Hodgkin's lymphoma (or Hodgkin's disease, lymphogranulomatosis) is a malignant tumour of the lymphatic system. The disease was named after the English physician Thomas Hodgkin (1798-1866), who first described it in 1832.
The annual incidence of Hodgkin's lymphoma is two to four new cases per 100,000 people; the male to female ratio is 3:2. Hodgkin's disease mainly affects young to middle-aged adults. In industrialized countries, there are two disease peaks in the age distribution, a larger one in the third and a slightly smaller one in the seventh decade of life.
The disease becomes evident through a painless swelling of lymph nodes, which patients typically notice by chance. The most frequently affected lymph nodes are in the neck, armpit, abdomen and groin area. Patients report fatigue, a drop in energy or itching. If fever and night sweats occur, these are called B symptoms. An enlargement of the liver and/or spleen can be signs of the disease.
Characteristic for the fine tissue diagnosis of Hodgkin's lymphoma are the mononuclear Hodgkin's cells as well as the multi-nucleated Sternberg Reed giant cells, often also referred to as Hodgkin Reed Sternberg cells (HRS cells). These cells originate from the B lymphocytes (white blood cells) in the germ centres of the lymph nodes. They are the actual malignantly growing cells of Hodgkin's lymphoma and multiply from a single cell (monoclonal). Sternberg Reed cells are typically larger than 20 µm with several bright nuclei.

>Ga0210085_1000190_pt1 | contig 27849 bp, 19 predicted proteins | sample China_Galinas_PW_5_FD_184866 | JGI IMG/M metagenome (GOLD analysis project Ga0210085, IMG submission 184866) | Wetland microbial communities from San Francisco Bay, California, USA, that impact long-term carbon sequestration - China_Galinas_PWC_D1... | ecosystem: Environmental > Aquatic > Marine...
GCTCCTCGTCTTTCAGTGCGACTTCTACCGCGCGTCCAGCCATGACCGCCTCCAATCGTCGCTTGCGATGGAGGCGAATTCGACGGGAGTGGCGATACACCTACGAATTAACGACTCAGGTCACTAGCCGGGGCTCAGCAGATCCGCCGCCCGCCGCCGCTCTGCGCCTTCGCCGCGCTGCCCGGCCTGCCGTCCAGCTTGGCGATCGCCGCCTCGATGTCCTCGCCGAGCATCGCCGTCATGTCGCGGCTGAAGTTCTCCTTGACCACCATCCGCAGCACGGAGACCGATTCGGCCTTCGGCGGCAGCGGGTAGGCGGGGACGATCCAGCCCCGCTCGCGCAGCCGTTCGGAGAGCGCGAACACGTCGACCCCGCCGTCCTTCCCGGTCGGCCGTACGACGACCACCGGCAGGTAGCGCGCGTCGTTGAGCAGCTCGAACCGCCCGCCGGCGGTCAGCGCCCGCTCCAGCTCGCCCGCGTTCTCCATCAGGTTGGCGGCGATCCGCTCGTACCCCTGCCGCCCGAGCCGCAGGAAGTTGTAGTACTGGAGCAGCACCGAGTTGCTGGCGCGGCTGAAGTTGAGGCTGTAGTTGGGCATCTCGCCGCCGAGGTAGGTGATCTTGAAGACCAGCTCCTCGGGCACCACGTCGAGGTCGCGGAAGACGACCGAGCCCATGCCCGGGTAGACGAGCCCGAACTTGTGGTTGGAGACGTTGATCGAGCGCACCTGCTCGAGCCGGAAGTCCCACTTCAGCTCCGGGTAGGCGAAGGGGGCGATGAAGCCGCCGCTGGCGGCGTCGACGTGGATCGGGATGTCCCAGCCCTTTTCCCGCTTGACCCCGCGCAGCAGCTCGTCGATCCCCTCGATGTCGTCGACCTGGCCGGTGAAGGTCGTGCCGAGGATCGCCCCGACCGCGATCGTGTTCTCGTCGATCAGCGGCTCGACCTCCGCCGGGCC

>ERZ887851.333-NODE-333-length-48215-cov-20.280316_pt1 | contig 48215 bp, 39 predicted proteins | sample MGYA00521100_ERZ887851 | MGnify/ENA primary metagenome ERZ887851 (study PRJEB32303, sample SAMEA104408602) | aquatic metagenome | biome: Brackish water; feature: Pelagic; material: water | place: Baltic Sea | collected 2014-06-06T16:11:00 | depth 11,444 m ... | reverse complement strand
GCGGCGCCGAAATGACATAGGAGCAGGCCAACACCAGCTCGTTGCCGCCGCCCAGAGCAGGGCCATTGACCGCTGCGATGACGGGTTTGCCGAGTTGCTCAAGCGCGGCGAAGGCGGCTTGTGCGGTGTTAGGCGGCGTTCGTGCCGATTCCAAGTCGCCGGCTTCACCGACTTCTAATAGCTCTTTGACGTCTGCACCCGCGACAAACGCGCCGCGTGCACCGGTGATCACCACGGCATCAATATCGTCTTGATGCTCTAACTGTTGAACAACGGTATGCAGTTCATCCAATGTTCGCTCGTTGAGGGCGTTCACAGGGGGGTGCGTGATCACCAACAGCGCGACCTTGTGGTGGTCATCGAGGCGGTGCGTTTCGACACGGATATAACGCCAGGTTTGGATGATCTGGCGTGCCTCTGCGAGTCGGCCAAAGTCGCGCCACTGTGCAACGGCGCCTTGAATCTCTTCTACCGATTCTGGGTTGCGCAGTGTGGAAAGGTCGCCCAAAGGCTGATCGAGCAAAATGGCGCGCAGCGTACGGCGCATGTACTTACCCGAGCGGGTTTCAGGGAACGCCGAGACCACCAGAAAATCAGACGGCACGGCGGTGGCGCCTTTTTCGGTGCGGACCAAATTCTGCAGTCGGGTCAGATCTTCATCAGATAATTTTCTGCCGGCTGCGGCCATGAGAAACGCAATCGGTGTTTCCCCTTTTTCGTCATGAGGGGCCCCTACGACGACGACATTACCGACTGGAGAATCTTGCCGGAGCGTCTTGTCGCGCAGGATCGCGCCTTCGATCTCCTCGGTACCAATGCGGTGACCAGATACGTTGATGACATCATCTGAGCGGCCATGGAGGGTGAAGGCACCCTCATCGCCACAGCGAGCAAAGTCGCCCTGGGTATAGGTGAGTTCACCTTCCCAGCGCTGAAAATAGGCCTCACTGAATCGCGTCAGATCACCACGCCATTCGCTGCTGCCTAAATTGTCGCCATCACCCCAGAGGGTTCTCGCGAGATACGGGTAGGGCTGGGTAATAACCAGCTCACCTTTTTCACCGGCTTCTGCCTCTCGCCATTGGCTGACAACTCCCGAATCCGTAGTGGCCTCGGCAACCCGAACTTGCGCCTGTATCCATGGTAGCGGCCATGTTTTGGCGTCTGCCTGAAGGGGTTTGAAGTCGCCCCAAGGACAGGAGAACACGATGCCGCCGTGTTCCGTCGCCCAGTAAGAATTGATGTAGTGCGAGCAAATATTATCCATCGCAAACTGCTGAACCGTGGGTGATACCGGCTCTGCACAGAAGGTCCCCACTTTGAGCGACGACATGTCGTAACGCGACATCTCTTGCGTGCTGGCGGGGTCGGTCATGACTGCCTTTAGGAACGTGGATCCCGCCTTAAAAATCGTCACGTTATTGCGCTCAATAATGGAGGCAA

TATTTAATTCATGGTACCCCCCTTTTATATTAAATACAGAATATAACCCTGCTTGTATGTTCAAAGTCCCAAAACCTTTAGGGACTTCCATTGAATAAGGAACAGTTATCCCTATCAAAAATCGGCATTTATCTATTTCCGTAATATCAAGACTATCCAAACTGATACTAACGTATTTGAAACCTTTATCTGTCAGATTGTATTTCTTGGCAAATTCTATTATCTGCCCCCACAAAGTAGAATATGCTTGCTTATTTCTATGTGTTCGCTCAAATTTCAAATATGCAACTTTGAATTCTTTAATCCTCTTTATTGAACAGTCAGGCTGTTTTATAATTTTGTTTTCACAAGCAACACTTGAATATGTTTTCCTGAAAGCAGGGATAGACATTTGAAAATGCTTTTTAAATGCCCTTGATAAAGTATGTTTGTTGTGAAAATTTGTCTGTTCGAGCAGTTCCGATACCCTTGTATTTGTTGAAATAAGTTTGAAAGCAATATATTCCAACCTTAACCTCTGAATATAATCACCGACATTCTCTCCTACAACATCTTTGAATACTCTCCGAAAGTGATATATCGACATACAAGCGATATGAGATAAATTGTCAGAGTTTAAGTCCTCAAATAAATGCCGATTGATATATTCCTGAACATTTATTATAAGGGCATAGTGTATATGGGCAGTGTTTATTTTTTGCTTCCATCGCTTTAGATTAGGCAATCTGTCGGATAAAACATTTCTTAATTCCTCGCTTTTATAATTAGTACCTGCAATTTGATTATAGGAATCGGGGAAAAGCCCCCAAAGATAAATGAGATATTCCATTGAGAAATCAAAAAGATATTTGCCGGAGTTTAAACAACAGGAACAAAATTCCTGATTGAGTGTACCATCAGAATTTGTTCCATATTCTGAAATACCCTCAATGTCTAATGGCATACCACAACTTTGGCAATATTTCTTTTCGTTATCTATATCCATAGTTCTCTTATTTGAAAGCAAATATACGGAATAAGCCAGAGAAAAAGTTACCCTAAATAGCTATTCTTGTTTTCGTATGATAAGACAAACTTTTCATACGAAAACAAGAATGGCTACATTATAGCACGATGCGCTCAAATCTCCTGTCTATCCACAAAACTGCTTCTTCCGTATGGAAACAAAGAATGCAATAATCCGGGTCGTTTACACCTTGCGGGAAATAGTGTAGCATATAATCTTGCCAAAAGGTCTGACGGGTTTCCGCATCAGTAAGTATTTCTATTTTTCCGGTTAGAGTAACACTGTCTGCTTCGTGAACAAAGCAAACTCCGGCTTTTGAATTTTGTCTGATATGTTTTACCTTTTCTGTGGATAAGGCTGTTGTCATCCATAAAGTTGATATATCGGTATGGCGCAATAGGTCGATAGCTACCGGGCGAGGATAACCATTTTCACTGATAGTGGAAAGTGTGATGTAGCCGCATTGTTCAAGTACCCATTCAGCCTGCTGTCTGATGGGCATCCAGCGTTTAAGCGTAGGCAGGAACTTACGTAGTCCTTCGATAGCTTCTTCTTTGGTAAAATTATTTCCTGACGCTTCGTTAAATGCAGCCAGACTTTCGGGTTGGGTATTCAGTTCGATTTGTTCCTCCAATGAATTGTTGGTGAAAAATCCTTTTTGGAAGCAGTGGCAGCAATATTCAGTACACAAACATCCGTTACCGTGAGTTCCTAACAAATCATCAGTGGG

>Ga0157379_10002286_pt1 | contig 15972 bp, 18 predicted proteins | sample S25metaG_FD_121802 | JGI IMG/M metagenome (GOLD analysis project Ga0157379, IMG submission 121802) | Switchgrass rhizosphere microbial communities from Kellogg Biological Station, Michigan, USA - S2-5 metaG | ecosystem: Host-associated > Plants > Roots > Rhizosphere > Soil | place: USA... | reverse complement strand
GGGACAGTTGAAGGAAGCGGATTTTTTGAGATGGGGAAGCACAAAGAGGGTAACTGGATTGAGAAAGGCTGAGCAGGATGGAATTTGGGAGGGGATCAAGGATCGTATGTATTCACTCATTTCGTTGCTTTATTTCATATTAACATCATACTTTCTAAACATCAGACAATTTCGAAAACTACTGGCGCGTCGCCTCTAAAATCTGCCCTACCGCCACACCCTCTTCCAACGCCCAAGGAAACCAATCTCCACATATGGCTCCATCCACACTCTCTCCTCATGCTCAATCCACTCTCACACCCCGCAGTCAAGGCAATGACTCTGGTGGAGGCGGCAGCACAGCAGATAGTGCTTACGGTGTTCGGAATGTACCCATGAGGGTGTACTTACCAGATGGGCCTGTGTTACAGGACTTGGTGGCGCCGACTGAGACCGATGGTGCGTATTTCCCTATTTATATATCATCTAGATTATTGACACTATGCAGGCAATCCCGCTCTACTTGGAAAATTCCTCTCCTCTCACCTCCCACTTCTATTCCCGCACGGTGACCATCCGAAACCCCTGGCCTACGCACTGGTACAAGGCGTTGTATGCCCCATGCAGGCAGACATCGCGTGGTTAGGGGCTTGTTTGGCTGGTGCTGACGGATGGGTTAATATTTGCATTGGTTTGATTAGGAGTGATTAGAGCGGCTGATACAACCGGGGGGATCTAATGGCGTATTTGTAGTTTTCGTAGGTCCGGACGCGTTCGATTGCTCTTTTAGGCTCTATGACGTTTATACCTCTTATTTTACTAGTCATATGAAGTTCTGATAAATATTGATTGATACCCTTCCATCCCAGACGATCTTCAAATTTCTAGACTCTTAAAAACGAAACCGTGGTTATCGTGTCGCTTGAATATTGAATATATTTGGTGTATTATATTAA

The blood count often shows lymphocytopenia. The erythrocyte sedimentation rate is greatly increased. A tissue examination of an affected lymph node is essential for diagnosis. Further examinations are performed using ultrasound, chest x-ray, computer tomography and bone marrow puncture. The chances of recovery are good to very good, especially for children.